Get the latest market trends in your inbox

Stay on top of the latest market trends and economic insights with the Axios Markets newsletter. Sign up for free.

Please enter a valid email.

Please enter a valid email.

Subscription failed
Thank you for subscribing!

Catch up on coronavirus stories and special reports, curated by Mike Allen everyday

Catch up on coronavirus stories and special reports, curated by Mike Allen everyday

Please enter a valid email.

Please enter a valid email.

Subscription failed
Thank you for subscribing!

Denver news in your inbox

Catch up on the most important stories affecting your hometown with Axios Denver

Please enter a valid email.

Please enter a valid email.

Subscription failed
Thank you for subscribing!

Des Moines news in your inbox

Catch up on the most important stories affecting your hometown with Axios Des Moines

Please enter a valid email.

Please enter a valid email.

Subscription failed
Thank you for subscribing!

Minneapolis-St. Paul news in your inbox

Catch up on the most important stories affecting your hometown with Axios Minneapolis-St. Paul

Please enter a valid email.

Please enter a valid email.

Subscription failed
Thank you for subscribing!

Tampa-St. Petersburg news in your inbox

Catch up on the most important stories affecting your hometown with Axios Tampa-St. Petersburg

Please enter a valid email.

Please enter a valid email.

Subscription failed
Thank you for subscribing!

Please enter a valid email.

Please enter a valid email.

Subscription failed
Thank you for subscribing!

A new International Energy Agency forecast this morning projects that worldwide renewable energy capacity will grow by another 43 percent over the next five years amid surging solar increases in China and other factors.

Why it matters: The worldwide growth of solar and wind power is one of the various reasons why global carbon dioxide emissions have leveled off in recent years. Going forward, expansion of zero-carbon energy is key to efforts to avoid the most dangerous levels of global warming.

Expand chart

IEA, Renewables 2017: Analysis and Forecasts 2022; Chart: Andrew Witherspoon / Axios

Crystal ball: In its newly released five-year forecast, the IEA predicts over 920 gigawatts of capacity growth, signalling a somewhat more aggressive forecast than last year's study, largely on the strength of upward revisions to forecasts for China and India.

The chart above shows the major technologies fueling the growth, with wind and solar together represent over 80 percent of the projected growth.

  • "China alone is responsible for 40% of global renewable capacity growth, which is largely driven by concerns about air pollution and capacity targets that were outlined in the country's 13th five-year plan to 2020," IEA said.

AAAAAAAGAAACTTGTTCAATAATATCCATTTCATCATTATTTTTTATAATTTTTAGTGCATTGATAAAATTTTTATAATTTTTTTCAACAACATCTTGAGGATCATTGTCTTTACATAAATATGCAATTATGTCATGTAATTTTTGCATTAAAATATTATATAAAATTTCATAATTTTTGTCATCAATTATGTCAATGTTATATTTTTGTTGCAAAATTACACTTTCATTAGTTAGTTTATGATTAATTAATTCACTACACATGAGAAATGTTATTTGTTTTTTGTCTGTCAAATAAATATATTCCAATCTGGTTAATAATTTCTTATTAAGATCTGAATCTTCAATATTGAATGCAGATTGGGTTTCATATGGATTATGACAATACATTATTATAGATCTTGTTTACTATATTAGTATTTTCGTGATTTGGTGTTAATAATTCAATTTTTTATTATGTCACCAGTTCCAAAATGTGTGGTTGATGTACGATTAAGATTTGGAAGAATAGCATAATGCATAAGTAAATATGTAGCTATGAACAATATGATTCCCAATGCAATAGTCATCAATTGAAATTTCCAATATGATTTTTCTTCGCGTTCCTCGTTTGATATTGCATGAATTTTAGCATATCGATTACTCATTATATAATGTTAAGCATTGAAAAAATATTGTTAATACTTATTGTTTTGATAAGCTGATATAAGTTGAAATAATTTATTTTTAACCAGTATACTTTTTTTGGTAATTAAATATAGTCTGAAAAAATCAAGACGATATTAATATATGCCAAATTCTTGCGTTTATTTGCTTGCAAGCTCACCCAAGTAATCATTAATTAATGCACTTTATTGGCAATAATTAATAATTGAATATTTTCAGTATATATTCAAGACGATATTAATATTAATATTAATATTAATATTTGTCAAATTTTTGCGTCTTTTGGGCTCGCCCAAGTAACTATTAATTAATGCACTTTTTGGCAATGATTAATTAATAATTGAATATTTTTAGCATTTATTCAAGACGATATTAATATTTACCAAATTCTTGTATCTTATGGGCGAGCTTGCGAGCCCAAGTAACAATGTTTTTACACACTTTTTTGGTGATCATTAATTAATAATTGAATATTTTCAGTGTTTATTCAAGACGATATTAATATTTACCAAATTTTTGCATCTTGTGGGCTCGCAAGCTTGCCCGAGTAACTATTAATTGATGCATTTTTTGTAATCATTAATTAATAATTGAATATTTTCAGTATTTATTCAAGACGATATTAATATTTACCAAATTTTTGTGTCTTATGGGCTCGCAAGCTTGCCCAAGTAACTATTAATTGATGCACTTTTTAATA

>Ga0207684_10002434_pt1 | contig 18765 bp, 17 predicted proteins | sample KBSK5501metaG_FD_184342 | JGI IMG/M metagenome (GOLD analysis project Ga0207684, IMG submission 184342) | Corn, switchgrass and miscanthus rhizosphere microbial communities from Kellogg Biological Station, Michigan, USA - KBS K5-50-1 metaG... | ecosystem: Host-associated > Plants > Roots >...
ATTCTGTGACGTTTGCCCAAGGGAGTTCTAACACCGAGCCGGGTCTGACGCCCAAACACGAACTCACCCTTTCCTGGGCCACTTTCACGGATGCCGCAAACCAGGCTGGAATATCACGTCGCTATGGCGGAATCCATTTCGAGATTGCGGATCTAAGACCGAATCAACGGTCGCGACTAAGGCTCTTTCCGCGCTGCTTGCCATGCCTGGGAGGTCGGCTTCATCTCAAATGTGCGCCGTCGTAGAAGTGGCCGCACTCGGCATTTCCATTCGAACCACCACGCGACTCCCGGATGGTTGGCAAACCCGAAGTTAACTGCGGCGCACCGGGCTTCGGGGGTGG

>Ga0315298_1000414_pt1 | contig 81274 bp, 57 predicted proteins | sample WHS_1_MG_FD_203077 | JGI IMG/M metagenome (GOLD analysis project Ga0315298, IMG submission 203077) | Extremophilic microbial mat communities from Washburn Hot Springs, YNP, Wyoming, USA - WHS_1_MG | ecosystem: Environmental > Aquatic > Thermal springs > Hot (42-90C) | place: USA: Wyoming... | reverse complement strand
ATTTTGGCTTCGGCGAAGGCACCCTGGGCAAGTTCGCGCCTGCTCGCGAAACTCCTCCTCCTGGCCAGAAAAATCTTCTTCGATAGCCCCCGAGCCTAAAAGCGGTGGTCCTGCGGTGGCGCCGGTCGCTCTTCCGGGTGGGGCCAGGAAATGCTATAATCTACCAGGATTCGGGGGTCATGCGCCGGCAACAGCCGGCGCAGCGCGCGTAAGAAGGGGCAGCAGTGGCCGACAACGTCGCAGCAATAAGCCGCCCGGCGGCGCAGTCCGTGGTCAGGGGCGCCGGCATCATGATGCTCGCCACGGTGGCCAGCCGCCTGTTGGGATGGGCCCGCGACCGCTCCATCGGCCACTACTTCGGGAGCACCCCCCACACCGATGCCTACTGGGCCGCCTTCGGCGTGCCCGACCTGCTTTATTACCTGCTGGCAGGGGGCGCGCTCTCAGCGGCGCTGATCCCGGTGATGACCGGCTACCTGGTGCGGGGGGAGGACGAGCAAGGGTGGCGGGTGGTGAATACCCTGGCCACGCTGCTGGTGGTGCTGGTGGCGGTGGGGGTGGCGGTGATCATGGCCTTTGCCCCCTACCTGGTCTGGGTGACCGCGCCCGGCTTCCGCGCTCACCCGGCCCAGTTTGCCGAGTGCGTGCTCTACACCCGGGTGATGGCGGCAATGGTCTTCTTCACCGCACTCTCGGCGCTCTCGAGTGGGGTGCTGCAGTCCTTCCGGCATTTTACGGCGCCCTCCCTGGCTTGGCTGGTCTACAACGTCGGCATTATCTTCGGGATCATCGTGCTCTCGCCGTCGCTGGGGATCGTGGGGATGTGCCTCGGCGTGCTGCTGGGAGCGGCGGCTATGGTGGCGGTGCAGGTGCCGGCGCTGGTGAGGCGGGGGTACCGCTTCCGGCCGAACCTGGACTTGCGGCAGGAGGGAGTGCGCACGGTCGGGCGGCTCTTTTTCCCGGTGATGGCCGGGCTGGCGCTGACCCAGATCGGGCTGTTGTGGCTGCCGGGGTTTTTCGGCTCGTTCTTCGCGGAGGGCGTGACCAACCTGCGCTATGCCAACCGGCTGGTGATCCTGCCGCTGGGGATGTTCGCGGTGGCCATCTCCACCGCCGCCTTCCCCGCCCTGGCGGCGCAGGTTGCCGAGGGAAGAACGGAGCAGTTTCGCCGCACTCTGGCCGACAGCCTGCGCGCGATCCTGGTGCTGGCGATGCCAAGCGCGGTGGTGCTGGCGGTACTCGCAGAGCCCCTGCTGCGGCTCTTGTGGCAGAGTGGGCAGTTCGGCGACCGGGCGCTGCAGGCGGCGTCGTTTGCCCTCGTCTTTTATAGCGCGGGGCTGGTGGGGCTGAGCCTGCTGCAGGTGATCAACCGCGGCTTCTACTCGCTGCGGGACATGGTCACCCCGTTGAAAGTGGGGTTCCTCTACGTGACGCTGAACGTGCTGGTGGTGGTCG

One big question: Whether IEA, while projecting growth, is too timid in its outlook. As Bloomberg New Energy Finance founder Michael Liebreich pointed out in a recent presentation, actual renewables growth has for many years outpaced IEA's annual forecasts (check out pages 54-74 of this document).

A few other takeaways from the IEA report, which takes stock of 2016 as well as forecasting the next five years:

Solar milestone: In 2016, additions of solar photovoltaic capacity grew by 50 percent, faster than any other kind of fuel for the first time, with China leading the way.

United States is a good bet: It's the second-largest growth market after China, and renewables are projected to rise from 15 percent of U.S. electricity capacity in 2016 despite "policy uncertainty" associated with the new Trump administration.

Getting closer to coal: IEA predicts that renewables' share of global power generation will be 30% in 2022, up from 24 percent last year, with hydropower remaining the largest total source over the forecast period.

  • "While coal remains the largest source of electricity generation in 2022, renewables close in on its lead. In 2016, renewable generation was 34% less than coal but by 2022 this gap will be halved to just 17%," IEA said.

Go deeper

Updated 2 hours ago - Politics & Policy

Coronavirus dashboard

Illustration: Sarah Grillo/Axios

  1. Health: WHO: AstraZeneca vaccine must be evaluated on "more than a press release."
  2. Politics: McConnell temporarily halts in-person lunches for GOP caucus.
  3. Economy: Safety nets to disappear in DecemberAmazon hires 1,400 workers a day throughout pandemic.
  4. Education: U.S. public school enrollment drops as pandemic persists.
  5. Cities: Surge in cases forces San Francisco to impose curfew — Los Angeles County issues stay-at-home order, limits gatherings.
  6. Sports: NFL bans in-person team activities Monday, Tuesday due to COVID-19 surge — NBA announces new coronavirus protocols.
  7. World: London police arrest more than 150 during anti-lockdown protests — Thailand, Philippines sign deal with AstraZeneca for vaccine.

Tony Hsieh, longtime Zappos CEO, dies at 46

Tony Hsieh. Photo: FilmMagic/FilmMagic

Tony Hsieh, the longtime ex-chief executive of Zappos, died on Friday after being injured in a house fire, his lawyer told the Las Vegas Review-Journal. He was 46.

The big picture: Hsieh was known for his unique approach to management, and following the 2008 recession his ongoing investment and efforts to revitalize the downtown Las Vegas area.

Dan Primack, author of Pro Rata
14 hours ago - Economy & Business

The unicorn stampede is coming

Illustration: Annelise Capossela/Axios

Airbnb and DoorDash plan to go public in the next few weeks, capping off a very busy year for IPOs.

What's next: You ain't seen nothing yet.

Get Axios AM in your inbox

Catch up on coronavirus stories and special reports, curated by Mike Allen everyday

Please enter a valid email.

Please enter a valid email.

Subscription failed
Thank you for subscribing!